And that assumed Silver Oak II being full. If I heard Trey right, I think guidance does not assume that system to be full, although you guys do anticipate it to be full given the ongoing discussions that you are in right now. I guess what does guidance imply as far as an exit run rate for SouthTX?

Gene Dubay

Well, I think, first of all, I think the original guidance discussion we gave was $120 million to $160 million of EBITDA based on two plants for the year. It was $60 million to $80 million per plant. And as far as, nothing has really changed significantly, I mean the high end of that range is going to be more difficult because the condensate production hasn’t been as robust as what we expected.

But we are in discussions with producers that would fill the capacity at both of those facilities and the different contract negotiations we are in, and truthfully it’s really a myriad of different values across the spectrum of contract discussions. And so, we are confident that it will be material and EBITDA generated by both facilities upon full and we expect them obviously to be full by the end of the year, that’s what we like and expect.

And then beyond that, truthfully we think the Silver Oak III facility when constructed would be in a timeframe and obviously we haven’t announced that we are going to build that facility, but it would be in a timeframe when there is a significant amount of production coming off of existing contracts at inefficient processing facilities. So the timing would be good there and we would expect the contractual possibilities to be very lucrative.

Derek Walker - Bank of America Merrill Lynch

Thanks for the color there. And then, I know Steve had mentioned 2015 guidance, but just to touch on that a little bit with regards to distribution growth. You expect to end this year around 5% given that guidance seems to be implying moderate growth. What does that mean from a distribution growth perspective, is kind of 5% a fair assumption going forward?

Trey Karlovich

So one thing I’d point out and we’ve talked about this before Derek, but when we hit that $2.60 annualized distribution level, that’s when we will hit the giveback from the GP on the IDRs, so the growth and distributions from that point forward could be significantly higher than what you are seeing today. Again, as we go through the next few quarters and increasing the distribution to $2.60 or about $0.65 per quarter, the GP is taking half of that, from about $0.65 to about $0.75 -- from $0.65 a quarter to about $0.75 a quarter. There is the giveback from the GP. So the distribution growth over and above that could be more meaningful on a percentage basis.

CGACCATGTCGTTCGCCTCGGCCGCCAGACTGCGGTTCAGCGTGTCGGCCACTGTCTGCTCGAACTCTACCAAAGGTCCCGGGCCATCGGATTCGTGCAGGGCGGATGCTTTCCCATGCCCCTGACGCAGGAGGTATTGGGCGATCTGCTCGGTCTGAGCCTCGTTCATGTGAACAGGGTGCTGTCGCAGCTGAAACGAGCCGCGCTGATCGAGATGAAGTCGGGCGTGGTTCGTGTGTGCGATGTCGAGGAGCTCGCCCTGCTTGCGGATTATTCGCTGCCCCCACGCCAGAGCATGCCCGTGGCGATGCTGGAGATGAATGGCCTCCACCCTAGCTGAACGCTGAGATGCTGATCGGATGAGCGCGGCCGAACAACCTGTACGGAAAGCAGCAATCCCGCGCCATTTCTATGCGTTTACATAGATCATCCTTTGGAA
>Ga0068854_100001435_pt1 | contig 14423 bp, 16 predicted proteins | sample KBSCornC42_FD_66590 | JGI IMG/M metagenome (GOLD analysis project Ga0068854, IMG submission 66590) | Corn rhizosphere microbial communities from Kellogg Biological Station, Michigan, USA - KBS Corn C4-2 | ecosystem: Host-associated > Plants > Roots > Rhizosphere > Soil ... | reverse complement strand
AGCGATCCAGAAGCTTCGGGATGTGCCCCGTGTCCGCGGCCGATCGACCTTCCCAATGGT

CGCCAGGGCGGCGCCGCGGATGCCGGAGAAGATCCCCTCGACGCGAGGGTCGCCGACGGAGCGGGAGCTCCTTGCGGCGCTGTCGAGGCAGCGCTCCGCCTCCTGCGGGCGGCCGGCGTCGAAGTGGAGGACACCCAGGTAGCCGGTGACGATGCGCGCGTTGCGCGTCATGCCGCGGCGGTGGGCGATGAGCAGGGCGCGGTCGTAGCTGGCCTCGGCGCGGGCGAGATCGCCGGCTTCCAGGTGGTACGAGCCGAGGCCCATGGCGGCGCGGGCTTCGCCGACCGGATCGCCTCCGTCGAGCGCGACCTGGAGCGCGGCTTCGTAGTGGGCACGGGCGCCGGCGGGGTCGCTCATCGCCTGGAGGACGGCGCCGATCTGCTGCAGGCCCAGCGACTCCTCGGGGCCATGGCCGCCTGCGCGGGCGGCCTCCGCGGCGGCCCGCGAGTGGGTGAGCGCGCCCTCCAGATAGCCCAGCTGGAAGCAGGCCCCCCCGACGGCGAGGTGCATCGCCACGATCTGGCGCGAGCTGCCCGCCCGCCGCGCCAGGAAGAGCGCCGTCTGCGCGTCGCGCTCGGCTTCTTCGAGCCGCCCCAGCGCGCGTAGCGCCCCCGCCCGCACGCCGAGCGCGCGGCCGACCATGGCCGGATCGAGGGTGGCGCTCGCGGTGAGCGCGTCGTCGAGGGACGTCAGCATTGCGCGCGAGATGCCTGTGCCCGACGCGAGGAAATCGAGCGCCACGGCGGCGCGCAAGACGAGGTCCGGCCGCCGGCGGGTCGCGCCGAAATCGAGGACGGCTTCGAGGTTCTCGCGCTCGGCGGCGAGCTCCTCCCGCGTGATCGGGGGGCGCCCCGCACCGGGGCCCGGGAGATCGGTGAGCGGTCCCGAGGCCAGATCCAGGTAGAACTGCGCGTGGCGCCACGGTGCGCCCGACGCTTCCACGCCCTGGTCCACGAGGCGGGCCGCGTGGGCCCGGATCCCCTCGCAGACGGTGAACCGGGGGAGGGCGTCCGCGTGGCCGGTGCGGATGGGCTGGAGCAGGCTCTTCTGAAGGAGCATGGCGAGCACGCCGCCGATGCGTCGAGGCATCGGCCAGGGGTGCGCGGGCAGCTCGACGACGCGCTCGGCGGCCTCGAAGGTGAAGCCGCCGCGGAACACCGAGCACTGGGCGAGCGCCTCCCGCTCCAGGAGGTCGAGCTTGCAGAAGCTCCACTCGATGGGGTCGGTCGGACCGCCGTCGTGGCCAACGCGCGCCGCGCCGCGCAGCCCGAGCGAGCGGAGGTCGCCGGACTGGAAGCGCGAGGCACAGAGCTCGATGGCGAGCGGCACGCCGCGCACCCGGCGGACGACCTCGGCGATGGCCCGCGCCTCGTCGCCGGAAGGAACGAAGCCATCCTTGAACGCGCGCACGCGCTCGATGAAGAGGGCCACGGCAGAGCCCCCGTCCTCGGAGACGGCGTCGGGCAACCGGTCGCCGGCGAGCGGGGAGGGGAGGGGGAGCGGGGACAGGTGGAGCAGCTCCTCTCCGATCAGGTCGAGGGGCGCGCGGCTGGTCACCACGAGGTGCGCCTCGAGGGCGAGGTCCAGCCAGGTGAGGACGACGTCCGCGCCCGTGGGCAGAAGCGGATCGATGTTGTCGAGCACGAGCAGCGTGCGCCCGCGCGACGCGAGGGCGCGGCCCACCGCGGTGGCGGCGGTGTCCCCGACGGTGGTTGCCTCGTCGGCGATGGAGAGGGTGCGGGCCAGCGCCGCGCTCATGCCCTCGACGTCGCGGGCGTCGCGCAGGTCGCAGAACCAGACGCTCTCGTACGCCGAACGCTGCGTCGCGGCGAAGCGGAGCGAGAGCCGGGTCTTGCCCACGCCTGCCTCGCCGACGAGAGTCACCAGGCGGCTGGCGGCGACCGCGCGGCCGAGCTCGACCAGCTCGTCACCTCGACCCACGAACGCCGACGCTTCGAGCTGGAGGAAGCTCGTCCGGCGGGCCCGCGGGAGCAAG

Derek Walker - Bank of America Merrill Lynch

Got it. Thank. That’s it for me.

Gene Dubay

Thanks, Derek.

Operator

Our next question comes from Jerren Holder with Goldman Sachs. Please proceed.

Jerren Holder - Goldman Sachs

Good morning. Can you quantify the negative impact I guess the margins of ethane rejection at Velma, considering that you guys can't reject ethane there? And when the pipeline interconnection comes online between Arkoma and Velma, do you guys plan to move as much gas as possible over from Velma to Arkoma and fill those up first and then move back to reduce that impact?

Gene Dubay

We don’t estimate the total impact at individual plants for the ethane rejection or not being able to reject ethane. The margin while it is couple pennies negative, it depends on what’s your TNF rates are and other different variables on your contract mix to do that. So we don’t do that for each specific plant.

With regards to moving volumes from Velma to Arkoma, Velma is one of our legacy plants, the TNF rate at Velma is lower than what we see at Arkoma. And additionally at Arkoma, we do over and above our current 100% owned Tupelo plant, we would share in processing margin with our joint venture partner in Centrahoma, which is MarkWest. So we will fill up Velma first and then move volumes over to Arkoma.

Jerren Holder - Goldman Sachs

That's fair. And switching across to, I guess, your keep-whole exposure and Conway exposure in Western Oklahoma. We saw the pretty volatile NGL prices here in the quarter. How is those prices matched up to your hedging in general? Has it mainly been offset, or is there a bit of, I guess, imperfect hedges there? How do you think about that?